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$3 Billion Team Jumps Ship to Work New Model

By Murray Coleman July 1, 2015

David La Placa had been at Deutsche Bank Securities for more than 11 years before he left Friday to establish Intellectus Partners in San Francisco. Joining him at the independent RIA is cofounder Jay Casey, along with long-time colleagues Kelly Morton and Tina Chan. The team, which managed about $3.2 billion at Deutsche Bank, now uses middle- and back-office support from Dynasty Financial Partners.

Q: What was the main reason you left Deutsche Bank?

A: We wanted to take advantage of the increasing competition on Wall Street in terms of new service models, technologies and investment solutions. The number of innovations sweeping through our industry is creating new ways for advisors to work with almost everything they touch. We’re trying to focus less on the existing model of looking at what clients have done in the past — that is, how many assets they’ve accumulated. Instead, we’re following a business strategy that emphasizes looking at each client’s future wealth-building potential. So we now are giving ourselves the freedom to work with promising entrepreneurs and business leaders. In other words, we aren’t setting any account minimums.

Q: Why did you choose independence?

A: The old advantages of scale have largely gone away in this industry. These days, being nimble and remaining flexible in how you serve clients is much more important to smartly growing a practice. The old model in wealth management revolves around managing a firm’s different distribution channels. But we’ve decided to get out of the product-distribution game. Instead, we’re adopting an independent business model that centers on freedom of choice and puts less emphasis in the planning process on product placement.

Q: What specific types of clients are you focusing on?

A: Global entrepreneurs and business builders. We have clients in about 18 different countries. We are offering them completely open architecture — we can follow any avenue to find the right resources for each client. That can include shopping for the best investment and lending solutions for business owners to searching for truly independent research that can best benefit someone’s personal and professional growth as an investor and entrepreneur.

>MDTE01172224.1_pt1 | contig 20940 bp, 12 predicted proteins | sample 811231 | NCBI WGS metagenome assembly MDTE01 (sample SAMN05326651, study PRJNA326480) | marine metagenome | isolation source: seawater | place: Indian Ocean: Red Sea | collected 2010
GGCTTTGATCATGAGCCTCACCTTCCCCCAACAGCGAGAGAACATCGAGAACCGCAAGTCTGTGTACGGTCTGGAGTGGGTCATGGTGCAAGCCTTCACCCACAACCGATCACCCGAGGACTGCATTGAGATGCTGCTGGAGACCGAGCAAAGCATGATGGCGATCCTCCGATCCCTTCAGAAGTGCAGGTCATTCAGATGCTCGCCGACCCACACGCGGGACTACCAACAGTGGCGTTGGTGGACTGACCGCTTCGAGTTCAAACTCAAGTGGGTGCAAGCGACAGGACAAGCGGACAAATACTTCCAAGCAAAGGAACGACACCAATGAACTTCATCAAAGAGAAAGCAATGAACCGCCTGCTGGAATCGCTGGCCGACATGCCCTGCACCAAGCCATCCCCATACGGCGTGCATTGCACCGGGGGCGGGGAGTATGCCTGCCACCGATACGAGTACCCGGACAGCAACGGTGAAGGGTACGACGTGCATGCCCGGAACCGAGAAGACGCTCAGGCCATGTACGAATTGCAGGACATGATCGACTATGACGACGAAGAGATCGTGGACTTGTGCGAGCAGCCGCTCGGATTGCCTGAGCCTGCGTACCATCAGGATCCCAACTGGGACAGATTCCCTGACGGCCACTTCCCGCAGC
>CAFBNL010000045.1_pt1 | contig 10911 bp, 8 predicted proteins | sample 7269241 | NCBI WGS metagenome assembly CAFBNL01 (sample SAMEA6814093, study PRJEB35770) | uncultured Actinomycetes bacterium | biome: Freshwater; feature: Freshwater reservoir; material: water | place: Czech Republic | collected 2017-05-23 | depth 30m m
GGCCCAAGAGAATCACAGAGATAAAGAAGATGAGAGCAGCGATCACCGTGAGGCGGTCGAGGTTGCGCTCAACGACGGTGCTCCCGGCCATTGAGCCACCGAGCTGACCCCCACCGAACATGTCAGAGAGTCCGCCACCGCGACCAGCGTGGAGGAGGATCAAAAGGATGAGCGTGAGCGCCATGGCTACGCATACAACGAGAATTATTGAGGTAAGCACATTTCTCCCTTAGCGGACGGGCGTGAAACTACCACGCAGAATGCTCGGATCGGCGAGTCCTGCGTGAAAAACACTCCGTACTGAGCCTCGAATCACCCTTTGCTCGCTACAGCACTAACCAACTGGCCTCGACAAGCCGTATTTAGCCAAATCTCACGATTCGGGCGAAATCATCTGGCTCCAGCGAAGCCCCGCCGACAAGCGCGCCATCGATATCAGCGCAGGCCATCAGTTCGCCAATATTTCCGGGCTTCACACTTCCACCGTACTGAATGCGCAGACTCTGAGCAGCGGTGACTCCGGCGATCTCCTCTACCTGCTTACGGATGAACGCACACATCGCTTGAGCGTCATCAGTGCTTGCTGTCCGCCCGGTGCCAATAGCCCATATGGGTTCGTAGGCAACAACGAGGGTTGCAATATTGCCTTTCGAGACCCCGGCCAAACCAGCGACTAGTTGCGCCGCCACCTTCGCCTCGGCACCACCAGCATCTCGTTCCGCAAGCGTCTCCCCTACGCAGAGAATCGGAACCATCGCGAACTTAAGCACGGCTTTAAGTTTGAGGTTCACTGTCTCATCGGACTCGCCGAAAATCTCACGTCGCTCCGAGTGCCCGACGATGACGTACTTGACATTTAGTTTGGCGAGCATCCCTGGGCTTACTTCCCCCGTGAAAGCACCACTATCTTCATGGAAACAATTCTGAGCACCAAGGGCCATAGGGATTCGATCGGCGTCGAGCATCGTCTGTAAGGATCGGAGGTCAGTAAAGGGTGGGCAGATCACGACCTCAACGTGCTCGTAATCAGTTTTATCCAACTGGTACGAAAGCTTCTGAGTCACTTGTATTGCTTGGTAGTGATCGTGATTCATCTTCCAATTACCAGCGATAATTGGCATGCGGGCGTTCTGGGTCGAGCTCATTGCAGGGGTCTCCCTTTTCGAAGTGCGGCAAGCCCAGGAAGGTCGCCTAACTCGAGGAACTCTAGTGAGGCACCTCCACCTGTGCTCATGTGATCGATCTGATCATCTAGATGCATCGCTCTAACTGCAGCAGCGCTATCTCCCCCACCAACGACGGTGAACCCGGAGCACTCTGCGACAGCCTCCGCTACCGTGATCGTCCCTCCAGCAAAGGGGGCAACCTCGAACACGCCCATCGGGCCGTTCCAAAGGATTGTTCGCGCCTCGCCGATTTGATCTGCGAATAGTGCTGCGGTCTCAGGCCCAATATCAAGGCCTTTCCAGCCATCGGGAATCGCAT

Q: What was the hardest thing about the transition?

A: The paperwork is always a challenge in forming a new business. But we’re using Fidelity and Pershing as our custodians, and Dynasty is helping us to manage our mid- and back-office functions. All of these firms are providing much appreciated support to help us complete documents and make the transition smooth for everyone involved in the process. It’s really helping us to free up more time to work directly with clients and make sure all of their needs are being met.

Q: How many of your clients came with you?

A: At this point, just a few days into the process, it’s premature to get into actual numbers. But I will say that we’ve seen a tremendous response so far, and we’re very optimistic about the future.

Q: Did their fees change?

A: This move is about providing better service and more choice for our clients. Now that we’re able to take advantage of greater competition in planning solutions, we expect our clients to benefit financially over time.

Q: How about your compensation?

A: We had a number of different options that might’ve provided us with greater immediate compensation. But by going independent and starting our own firm, we’ve got more flexibility and freedom to serve our clients in the best ways possible. In the end, we think that sort of client-centric approach will provide us with the best path to achieving long-term success as a business. And now that we’re entrepreneurs ourselves, that’s going to resonate even more with our entrepreneurial clients.

Q: Any advice for other FAs who are thinking about breaking away from a wirehouse?

A: Do your due diligence. We took about three years to talk to everybody, from wirehouses to other types of broker-dealers and most of the major independents. So we made sure that there were no surprises for our clients. And that should be an advisor’s main concern in looking at a move. After all, when everything is said and done, you’ve got to make sure a move truly is in the best interests of your clients.